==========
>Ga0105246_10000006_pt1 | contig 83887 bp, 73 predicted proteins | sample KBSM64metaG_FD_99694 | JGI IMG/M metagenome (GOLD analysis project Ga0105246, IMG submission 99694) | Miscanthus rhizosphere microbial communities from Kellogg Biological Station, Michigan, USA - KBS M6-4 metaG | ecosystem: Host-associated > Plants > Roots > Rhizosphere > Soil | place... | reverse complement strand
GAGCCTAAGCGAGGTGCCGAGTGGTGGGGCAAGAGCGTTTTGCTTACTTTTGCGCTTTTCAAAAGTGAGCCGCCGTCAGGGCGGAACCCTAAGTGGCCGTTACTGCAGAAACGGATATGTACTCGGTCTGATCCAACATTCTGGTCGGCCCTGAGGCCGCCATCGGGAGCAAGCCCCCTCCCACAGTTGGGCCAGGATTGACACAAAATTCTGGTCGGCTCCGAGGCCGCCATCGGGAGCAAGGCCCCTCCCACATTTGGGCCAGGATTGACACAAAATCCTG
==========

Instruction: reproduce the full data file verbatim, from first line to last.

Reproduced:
>Ga0105246_10000006_pt1 | contig 83887 bp, 73 predicted proteins | sample KBSM64metaG_FD_99694 | JGI IMG/M metagenome (GOLD analysis project Ga0105246, IMG submission 99694) | Miscanthus rhizosphere microbial communities from Kellogg Biological Station, Michigan, USA - KBS M6-4 metaG | ecosystem: Host-associated > Plants > Roots > Rhizosphere > Soil | place... | reverse complement strand
GAGCCTAAGCGAGGTGCCGAGTGGTGGGGCAAGAGCGTTTTGCTTACTTTTGCGCTTTTCAAAAGTGAGCCGCCGTCAGGGCGGAACCCTAAGTGGCCGTTACTGCAGAAACGGATATGTACTCGGTCTGATCCAACATTCTGGTCGGCCCTGAGGCCGCCATCGGGAGCAAGCCCCCTCCCACAGTTGGGCCAGGATTGACACAAAATTCTGGTCGGCTCCGAGGCCGCCATCGGGAGCAAGGCCCCTCCCACATTTGGGCCAGGATTGACACAAAATCCTG